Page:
By Fergus Ewing, Scottish Cabinet Secretary for the Rural Economy and Tourism

" 'The UK government will continue to give farmers and the environment as much support - or perhaps even more - as they get now' – That was the bold claim of George Eustice one month before the EU referendum in 2016. How hollow it seems now.

The Tories have instead chosen to cut funding for rural support – between 2021 and 2025, Scotland will lose out on some £170 million. We face an immediate loss of the remainder of our 2014-2020 Common Agricultural Policy budget – £33 million already committed for our farmers and rural communities – and the method of future allocation chosen by the UK Government leaves us with an annual shortfall of £15 million.

Quite simply and brazenly, they are breaking their promise that we would be better off by leaving the EU.

Worse, they have betrayed us on Bew. The UK Government publicly accepted the concept of ‘uplift’ for less productive areas as set out in the Bew Review. Despite this, no commitment of additional funding has been made after 2022 – right now this is leaving a £77.1 million gap in our budgets up to 2025.

My sustained pressure has resulted in a promise of talks, but I shouldn’t have to be pressing – again – for Scotland to get a fair share of UK funding for farming and food production. And our farmers and crofters should not be going into 2021 facing even more unnecessary uncertainty.

As before, I give my word that I will not give up the fight to get Scottish farming and crofting its due and to prevent the Tories back-tracking on previous commitments.

The Tories will claim they are honouring their manifesto pledge but facts are chiels that winna ding. They are deliberately ignoring the complex nature of spending across multi-annual frameworks that we enjoyed when in the EU – indeed, had we stayed in the EU and CAP, we would now have certainty and clarity on our funding envelope for the next five years.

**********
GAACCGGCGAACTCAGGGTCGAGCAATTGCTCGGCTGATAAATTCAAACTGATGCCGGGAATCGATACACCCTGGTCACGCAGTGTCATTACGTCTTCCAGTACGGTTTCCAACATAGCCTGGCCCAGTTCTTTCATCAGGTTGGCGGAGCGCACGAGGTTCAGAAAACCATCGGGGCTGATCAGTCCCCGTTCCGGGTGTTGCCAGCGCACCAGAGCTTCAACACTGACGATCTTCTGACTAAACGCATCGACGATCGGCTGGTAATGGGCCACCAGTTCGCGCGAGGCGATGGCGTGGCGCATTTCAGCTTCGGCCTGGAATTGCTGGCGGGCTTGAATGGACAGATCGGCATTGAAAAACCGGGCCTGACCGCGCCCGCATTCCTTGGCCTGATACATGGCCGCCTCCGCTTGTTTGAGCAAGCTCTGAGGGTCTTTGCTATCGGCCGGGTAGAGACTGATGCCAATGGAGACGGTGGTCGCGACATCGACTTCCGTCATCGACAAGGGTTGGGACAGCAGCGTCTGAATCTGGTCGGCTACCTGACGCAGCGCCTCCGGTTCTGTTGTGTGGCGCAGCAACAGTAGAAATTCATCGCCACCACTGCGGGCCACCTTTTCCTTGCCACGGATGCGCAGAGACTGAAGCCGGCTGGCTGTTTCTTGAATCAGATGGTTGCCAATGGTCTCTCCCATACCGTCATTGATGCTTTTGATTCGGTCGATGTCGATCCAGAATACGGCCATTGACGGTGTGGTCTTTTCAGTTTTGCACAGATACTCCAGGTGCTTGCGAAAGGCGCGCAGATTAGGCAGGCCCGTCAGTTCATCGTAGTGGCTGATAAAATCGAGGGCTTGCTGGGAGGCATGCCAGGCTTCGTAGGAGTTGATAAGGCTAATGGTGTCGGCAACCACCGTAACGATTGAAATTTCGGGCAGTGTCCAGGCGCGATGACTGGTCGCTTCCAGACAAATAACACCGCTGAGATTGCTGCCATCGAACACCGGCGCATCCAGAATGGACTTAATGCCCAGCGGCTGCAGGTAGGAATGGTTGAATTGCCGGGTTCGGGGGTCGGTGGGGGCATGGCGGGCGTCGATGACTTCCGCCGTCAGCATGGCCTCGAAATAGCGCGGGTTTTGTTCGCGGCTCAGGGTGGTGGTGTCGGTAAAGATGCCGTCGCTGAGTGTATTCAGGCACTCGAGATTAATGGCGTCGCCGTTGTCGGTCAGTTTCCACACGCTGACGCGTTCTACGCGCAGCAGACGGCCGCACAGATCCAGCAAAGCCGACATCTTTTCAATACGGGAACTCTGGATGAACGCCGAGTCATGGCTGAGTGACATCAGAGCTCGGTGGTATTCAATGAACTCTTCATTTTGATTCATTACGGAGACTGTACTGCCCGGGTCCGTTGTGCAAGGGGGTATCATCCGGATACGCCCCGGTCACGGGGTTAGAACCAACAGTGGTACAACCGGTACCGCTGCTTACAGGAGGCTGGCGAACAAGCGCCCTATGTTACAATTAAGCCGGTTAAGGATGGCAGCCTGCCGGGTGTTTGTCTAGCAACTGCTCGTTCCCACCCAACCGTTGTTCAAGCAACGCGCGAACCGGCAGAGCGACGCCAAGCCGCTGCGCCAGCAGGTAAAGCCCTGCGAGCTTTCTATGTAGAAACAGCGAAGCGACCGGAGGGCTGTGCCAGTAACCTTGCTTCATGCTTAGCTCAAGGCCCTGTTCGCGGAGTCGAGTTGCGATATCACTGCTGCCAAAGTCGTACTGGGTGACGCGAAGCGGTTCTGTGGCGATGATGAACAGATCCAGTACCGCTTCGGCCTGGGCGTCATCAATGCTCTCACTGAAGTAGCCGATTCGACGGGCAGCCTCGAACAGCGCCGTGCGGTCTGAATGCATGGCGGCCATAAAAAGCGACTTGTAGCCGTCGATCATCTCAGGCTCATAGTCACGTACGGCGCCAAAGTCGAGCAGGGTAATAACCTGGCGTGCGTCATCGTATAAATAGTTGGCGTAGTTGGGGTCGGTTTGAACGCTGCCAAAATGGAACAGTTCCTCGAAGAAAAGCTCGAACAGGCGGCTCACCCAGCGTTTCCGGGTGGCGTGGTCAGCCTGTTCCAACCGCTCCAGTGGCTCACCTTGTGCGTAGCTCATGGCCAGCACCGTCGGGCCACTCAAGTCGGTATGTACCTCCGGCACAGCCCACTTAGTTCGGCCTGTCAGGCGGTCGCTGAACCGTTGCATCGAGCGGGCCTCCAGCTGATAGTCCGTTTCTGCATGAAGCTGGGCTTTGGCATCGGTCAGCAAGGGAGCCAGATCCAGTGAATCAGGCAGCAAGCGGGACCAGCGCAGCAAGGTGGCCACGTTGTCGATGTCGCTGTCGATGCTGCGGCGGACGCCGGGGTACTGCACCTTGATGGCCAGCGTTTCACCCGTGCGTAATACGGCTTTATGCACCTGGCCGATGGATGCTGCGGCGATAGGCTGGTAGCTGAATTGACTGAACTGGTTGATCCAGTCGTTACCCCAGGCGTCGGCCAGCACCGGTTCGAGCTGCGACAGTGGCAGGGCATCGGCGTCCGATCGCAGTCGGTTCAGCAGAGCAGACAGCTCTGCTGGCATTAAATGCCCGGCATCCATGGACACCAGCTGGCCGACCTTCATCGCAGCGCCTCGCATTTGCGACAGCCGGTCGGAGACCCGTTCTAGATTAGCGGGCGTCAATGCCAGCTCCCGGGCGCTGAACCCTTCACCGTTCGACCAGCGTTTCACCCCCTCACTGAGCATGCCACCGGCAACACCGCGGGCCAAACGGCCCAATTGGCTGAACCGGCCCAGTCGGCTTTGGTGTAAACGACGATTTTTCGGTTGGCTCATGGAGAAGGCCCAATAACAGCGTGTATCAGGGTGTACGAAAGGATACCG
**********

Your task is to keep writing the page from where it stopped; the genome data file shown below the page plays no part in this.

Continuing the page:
It makes the transition period of ‘Stability and Simplicity’ up to 2024 that I have previously set out all the more sensible. During this period, agricultural businesses will be supported largely as they currently are with improvements and simplifications already being made on penalties and inspections.

This gives us the space we need to design and develop new approaches that reflect the need to change and for agriculture to play its part in tackling climate change and help to cut emissions. That work is underway through a series of farmer-led groups helping to guide how we make farming and food production more sustainable and productive. The Beef Suckler Group has already reported and the Programme Board set up to help turn recommendations into reality has to date met twice. Andrew Moir is chairing an arable group, Joyce Campbell and incoming NFUS President, Martin Kennedy are co-chairing a group on hill and upland farming and Jackie McCreery is chairing the one on dairy.

It means that future policy and support under this government will be informed by the expertise and knowledge of farmers and crofters. Crucially, it also signals an important difference between us and the Tories at Westminster – we believe our farmers and crofters contribute value to the country in three main ways, by producing high quality food; by being the custodians of the countryside; and by forming the backbone of our rural communities.

They provide real tangible and interlinked benefits in these three functions. And we believe that they should continue to be supported for all of that invaluable work.

The financial model we envisage in the future will continue direct income support for our farmers and crofters, but after a transition period make that support conditional upon meeting the climate change challenge.

So we will forge our own path post Brexit – and we will not allow the Tories’ different plans for English farming to get in our way. These are devolved matters, we should get the funding we are entitled to and be allowed to get on with allocating it to meet our needs and interests.

Scotland’s farmers and crofters work very hard for their payments – they deserve and earn them by providing value to society for producing food and stewarding the land. We should celebrate that and pledge to continue that vital financial support that keeps the heart of rural Scotland pumping strongly. And I would hope all politicians in Scotland will back my efforts to achieve this."